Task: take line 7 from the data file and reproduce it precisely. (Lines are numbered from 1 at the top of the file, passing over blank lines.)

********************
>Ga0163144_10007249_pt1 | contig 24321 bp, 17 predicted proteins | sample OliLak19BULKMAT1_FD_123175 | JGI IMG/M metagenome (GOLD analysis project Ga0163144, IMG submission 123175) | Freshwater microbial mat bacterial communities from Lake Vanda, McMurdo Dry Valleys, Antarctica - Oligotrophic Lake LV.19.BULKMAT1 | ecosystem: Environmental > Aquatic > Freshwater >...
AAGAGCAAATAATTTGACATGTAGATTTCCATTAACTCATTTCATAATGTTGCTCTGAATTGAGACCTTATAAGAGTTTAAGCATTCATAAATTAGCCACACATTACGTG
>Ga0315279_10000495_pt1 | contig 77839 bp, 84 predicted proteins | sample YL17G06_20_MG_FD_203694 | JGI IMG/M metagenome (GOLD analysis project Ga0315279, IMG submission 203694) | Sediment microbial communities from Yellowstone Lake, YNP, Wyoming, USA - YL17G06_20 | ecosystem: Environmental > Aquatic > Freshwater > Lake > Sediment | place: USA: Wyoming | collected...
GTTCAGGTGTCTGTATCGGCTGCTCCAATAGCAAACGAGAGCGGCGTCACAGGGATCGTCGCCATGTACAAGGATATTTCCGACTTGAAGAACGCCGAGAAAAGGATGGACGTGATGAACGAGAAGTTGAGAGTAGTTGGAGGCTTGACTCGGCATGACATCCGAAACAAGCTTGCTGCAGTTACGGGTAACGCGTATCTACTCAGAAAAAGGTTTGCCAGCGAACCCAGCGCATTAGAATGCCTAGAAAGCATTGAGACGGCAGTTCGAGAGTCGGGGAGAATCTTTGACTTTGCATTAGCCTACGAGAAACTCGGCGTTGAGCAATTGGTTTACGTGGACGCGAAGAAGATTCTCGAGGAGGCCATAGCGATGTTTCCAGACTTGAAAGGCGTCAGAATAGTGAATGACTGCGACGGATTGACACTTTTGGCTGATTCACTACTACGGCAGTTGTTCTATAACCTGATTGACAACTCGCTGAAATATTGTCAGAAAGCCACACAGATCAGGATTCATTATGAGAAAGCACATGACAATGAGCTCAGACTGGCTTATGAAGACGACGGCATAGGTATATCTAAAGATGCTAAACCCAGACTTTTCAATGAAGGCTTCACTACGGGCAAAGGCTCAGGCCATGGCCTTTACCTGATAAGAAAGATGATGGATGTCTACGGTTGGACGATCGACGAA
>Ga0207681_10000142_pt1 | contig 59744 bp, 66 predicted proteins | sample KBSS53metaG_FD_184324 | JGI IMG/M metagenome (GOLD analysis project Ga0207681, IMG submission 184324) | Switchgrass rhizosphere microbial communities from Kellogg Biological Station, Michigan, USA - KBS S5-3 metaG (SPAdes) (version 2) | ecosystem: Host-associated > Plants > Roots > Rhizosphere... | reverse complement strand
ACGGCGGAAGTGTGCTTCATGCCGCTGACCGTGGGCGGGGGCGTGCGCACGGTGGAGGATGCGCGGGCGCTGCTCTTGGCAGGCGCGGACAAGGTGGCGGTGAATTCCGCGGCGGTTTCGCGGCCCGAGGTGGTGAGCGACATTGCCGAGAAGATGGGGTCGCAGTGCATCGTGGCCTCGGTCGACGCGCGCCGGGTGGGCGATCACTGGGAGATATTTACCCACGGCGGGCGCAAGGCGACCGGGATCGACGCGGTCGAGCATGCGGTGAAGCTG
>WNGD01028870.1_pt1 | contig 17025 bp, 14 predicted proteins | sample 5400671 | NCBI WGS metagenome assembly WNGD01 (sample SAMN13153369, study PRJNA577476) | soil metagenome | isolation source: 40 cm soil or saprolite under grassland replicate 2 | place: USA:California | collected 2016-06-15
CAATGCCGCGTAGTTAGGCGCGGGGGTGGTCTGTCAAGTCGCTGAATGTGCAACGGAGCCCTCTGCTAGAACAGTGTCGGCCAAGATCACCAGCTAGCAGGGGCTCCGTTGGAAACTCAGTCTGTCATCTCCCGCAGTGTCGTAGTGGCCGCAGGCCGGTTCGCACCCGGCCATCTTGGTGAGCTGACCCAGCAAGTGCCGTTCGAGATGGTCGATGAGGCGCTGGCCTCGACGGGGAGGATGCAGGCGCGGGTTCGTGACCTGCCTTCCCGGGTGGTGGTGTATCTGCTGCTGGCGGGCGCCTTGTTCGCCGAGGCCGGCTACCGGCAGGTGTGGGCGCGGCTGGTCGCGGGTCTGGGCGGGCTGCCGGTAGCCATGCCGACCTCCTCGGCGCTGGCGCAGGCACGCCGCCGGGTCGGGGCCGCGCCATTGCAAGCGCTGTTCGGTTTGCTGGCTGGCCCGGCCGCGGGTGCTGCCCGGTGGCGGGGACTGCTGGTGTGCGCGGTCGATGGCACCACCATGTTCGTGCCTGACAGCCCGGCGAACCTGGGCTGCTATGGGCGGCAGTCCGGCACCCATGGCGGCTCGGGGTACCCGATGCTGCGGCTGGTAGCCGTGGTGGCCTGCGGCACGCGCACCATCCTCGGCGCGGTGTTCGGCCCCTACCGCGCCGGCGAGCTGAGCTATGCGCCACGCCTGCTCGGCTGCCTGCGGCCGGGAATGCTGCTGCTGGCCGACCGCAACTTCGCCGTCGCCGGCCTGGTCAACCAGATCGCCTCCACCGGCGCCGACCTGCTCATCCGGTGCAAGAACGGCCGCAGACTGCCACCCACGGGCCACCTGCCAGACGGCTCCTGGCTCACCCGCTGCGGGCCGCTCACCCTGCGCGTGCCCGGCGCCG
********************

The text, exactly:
>WNGD01028870.1_pt1 | contig 17025 bp, 14 predicted proteins | sample 5400671 | NCBI WGS metagenome assembly WNGD01 (sample SAMN13153369, study PRJNA577476) | soil metagenome | isolation source: 40 cm soil or saprolite under grassland replicate 2 | place: USA:California | collected 2016-06-15